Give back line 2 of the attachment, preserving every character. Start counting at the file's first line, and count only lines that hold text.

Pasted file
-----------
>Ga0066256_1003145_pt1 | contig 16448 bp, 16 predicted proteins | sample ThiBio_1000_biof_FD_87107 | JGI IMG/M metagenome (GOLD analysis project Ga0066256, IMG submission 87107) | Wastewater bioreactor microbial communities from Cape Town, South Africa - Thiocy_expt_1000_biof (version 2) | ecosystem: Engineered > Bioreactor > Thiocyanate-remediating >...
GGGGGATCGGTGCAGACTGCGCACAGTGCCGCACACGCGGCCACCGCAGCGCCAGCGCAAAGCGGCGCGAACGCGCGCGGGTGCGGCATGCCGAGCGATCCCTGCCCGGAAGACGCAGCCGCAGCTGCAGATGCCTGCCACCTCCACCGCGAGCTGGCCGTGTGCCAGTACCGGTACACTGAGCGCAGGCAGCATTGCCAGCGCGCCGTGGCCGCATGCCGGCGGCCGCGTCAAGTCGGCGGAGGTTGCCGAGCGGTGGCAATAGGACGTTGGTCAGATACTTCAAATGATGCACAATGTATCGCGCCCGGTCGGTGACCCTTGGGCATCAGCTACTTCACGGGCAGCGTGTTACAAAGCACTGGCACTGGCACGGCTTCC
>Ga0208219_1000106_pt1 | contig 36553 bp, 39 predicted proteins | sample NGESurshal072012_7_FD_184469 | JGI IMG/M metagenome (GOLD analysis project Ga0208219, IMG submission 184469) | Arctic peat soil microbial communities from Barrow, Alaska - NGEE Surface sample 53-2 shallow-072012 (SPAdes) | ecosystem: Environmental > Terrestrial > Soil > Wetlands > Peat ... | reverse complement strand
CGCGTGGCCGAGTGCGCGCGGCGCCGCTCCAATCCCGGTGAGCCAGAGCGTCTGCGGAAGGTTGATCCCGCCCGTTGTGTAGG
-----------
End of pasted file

GGGGGATCGGTGCAGACTGCGCACAGTGCCGCACACGCGGCCACCGCAGCGCCAGCGCAAAGCGGCGCGAACGCGCGCGGGTGCGGCATGCCGAGCGATCCCTGCCCGGAAGACGCAGCCGCAGCTGCAGATGCCTGCCACCTCCACCGCGAGCTGGCCGTGTGCCAGTACCGGTACACTGAGCGCAGGCAGCATTGCCAGCGCGCCGTGGCCGCATGCCGGCGGCCGCGTCAAGTCGGCGGAGGTTGCCGAGCGGTGGCAATAGGACGTTGGTCAGATACTTCAAATGATGCACAATGTATCGCGCCCGGTCGGTGACCCTTGGGCATCAGCTACTTCACGGGCAGCGTGTTACAAAGCACTGGCACTGGCACGGCTTCC